"The command is bent on quashing the Abu Sayyaf," Tan said.


MILF eyed in Sultan Kudarat explosion

From The Standard (Feb 3): MILF eyed in Sultan Kudarat explosion

TWO people were wounded after a bomb planted in a private vehicle in Sultan Kudarat went off, in an attack that appeared to be carried out by members of the Moro Islamic Liberation Front in response to the failure of Congress to pass the Bangsamoro Basic Law.

The blast came as the military deployed more ground troops in several areas of Mindanao, particularly Sulu, in preparation for any eventualities after the BBL—the lynchpin in the government’s peace pact with the MILF—failed to win passage in Congress.

A security expert said he had received reliable reports that the MILF was preparing for a possible all-out war against government forces.

“The MILF faction led by Abdullah Macapaar alias Commander Bravo, who had an autonomous leadership within the MILF, was monitored to be preparing extensively and massing up,” the security expert, who asked to remain anonymous, said.

 The bombing, he said could be the start of a bigger series of actions that could affect the peace and order situation in the region.

“Because of the non-passage of the BBL, there will be a renewed tension in the region,” he said.

MILF chairman Al-Hajj Murad Ebrahim and chief peace negotiator Mohagher Iqbal, along with the head of the government’s negotiating panel, had earlier said that the failure to pass the BBL would change the peace and order landscape in Mindanao.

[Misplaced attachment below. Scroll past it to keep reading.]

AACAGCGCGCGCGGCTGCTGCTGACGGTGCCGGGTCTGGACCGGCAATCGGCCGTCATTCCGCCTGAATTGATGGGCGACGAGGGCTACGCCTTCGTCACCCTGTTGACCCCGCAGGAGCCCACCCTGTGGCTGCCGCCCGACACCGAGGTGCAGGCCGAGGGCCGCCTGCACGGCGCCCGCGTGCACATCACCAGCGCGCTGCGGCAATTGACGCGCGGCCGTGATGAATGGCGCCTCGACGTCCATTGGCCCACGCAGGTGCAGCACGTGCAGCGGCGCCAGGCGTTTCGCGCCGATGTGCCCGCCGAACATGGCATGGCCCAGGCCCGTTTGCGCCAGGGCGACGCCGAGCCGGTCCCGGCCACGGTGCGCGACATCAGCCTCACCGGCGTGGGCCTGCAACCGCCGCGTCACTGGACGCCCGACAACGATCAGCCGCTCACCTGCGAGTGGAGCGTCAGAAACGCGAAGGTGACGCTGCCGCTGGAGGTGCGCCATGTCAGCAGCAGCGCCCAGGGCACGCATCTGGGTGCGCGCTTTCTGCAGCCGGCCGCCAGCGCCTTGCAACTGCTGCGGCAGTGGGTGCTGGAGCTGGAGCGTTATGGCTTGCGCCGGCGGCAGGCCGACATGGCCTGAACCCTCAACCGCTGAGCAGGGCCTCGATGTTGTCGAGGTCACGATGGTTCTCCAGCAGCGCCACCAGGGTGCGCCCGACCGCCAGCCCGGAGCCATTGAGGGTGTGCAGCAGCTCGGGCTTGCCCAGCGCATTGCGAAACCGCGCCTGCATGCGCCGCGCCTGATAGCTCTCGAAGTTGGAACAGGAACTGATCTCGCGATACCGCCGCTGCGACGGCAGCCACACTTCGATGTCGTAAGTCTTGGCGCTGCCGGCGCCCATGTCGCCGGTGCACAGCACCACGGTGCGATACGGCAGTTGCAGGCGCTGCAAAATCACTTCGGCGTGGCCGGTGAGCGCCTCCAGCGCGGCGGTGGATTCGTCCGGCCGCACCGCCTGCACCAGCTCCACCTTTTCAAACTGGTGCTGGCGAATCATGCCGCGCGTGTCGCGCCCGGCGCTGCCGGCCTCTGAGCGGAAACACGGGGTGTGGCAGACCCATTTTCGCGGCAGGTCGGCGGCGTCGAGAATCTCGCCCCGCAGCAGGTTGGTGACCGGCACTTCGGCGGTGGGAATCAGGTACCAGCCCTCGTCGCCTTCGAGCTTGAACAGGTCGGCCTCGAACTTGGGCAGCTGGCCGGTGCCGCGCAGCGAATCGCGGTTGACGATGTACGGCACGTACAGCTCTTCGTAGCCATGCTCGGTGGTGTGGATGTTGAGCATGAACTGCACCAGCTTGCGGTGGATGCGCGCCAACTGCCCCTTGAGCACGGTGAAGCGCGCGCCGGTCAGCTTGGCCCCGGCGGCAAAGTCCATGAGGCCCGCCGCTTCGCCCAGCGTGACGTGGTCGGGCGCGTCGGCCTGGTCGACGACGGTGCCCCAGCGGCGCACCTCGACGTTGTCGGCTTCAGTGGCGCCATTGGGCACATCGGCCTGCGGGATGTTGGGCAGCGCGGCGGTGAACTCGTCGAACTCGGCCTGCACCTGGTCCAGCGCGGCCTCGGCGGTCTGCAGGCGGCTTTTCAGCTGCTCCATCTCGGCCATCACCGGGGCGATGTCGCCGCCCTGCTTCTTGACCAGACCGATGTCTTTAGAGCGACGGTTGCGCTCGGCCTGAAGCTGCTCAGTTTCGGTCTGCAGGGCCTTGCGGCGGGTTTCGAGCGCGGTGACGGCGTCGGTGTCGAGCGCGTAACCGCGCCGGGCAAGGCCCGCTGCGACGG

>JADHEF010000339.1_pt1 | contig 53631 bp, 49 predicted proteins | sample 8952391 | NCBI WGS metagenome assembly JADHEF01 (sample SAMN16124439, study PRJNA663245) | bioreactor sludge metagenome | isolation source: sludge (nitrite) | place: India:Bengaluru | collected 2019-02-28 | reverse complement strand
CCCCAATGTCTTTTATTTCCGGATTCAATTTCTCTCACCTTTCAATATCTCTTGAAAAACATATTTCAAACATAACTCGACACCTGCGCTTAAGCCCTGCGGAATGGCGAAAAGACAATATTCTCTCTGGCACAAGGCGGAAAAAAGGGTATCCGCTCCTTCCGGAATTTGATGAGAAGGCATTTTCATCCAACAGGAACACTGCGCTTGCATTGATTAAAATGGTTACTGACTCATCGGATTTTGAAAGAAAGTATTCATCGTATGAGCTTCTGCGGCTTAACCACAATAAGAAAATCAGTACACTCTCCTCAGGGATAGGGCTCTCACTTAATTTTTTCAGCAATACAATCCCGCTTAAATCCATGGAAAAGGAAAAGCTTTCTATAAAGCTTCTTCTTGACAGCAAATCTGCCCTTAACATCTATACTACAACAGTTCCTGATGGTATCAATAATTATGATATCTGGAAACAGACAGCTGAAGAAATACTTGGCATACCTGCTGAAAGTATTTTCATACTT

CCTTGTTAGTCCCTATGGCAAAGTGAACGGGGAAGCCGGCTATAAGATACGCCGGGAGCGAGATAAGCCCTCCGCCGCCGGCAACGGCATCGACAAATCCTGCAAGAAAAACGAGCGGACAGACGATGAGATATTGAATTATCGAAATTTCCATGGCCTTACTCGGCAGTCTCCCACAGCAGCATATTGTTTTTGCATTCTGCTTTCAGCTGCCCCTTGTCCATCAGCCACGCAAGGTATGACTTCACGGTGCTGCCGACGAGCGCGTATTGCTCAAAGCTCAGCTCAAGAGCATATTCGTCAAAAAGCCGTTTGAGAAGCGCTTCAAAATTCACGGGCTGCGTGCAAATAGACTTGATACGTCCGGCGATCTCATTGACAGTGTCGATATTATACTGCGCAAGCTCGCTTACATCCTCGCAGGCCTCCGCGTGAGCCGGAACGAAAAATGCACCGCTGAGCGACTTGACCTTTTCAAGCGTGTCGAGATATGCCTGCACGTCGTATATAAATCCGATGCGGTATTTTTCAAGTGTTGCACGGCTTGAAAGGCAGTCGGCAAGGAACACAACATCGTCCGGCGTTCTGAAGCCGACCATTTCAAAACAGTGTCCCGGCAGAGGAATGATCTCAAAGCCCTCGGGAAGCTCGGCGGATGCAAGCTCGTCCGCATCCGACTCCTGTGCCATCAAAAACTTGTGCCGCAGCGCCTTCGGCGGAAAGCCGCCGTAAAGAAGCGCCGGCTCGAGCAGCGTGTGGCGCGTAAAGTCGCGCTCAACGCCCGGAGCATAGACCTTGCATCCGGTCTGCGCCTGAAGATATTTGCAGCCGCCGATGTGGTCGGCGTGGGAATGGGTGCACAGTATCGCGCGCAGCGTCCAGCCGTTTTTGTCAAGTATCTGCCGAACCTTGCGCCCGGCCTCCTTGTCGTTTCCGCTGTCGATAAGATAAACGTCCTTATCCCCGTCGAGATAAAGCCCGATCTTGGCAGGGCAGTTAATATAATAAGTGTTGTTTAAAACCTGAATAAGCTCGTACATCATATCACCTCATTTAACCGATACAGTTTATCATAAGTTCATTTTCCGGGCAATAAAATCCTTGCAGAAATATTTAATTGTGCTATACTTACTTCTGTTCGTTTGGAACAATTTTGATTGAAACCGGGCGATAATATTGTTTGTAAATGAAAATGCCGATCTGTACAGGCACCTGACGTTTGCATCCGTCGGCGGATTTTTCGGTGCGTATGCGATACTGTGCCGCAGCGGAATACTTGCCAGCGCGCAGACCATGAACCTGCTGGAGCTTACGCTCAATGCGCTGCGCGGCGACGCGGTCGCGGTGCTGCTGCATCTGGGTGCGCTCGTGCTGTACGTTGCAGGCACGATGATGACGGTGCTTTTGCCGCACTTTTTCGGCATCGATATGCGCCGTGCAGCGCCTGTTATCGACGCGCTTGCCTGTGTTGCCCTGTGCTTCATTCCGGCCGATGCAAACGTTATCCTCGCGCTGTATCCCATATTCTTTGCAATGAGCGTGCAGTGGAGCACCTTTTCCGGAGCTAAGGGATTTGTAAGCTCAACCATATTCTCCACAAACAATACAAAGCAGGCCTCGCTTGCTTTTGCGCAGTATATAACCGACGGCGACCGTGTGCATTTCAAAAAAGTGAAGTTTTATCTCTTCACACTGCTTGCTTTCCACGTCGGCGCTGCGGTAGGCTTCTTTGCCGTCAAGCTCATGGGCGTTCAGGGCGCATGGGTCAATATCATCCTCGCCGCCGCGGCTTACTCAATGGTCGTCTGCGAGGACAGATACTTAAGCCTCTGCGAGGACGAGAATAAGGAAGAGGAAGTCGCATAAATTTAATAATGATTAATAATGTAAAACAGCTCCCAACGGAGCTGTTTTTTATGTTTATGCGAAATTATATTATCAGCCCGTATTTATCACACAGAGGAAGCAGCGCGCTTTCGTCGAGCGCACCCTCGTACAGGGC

The bomb went off in a vacant lot near Jose Abad Santos Street in Barangay Poblacion, Tacurong City, wounding three bystanders, days after reports that the MILF have started to mass up in Central Mindanao.

Capt. Jo-Ann Petinglay, public affairs officer of the Army’s 6th Infantry Division, said the explosive device packed with concrete nails and metal fragments was placed in the bumper of a black Toyota car.

The wounded were identified as Freddie Tumindig, 42; Patrick Pepito; and Cicole Fobar, 19, who were brought to Quijano and Sandig Hospital for treatment.
Military and police teams were investigating the incident.

Commander Bravo has been blamed for the series of attacks in Lanao province after the Supreme Court rejected the passage of the Memorandum of Agreement on Ancestral Domain during the administration of then President Gloria Macapagal-Arroyo in 2008.

However, Bravo supported the signing of the peace agreement between the government and the MILF on Oct. 12, 2012.

“It is Bravo who initiated the series of attacks in Lanao province and in Cagayan de Oro City after the scrapping of MOA-AD and it’s highly possible that Bravo may be taking the initiative again,” the security expert said, adding that the MILF leadership could not control the actions of Bravo.

He said the presence of five Indonesian jihadists in Lanao province could aggravate the situation, since some of Bravo’s fighters have links with jihadist groups.

An additional Marine battalion was mobilized in Sulu as part of the government’s bigger preparations for possible flare-ups after the BBL’s collapse.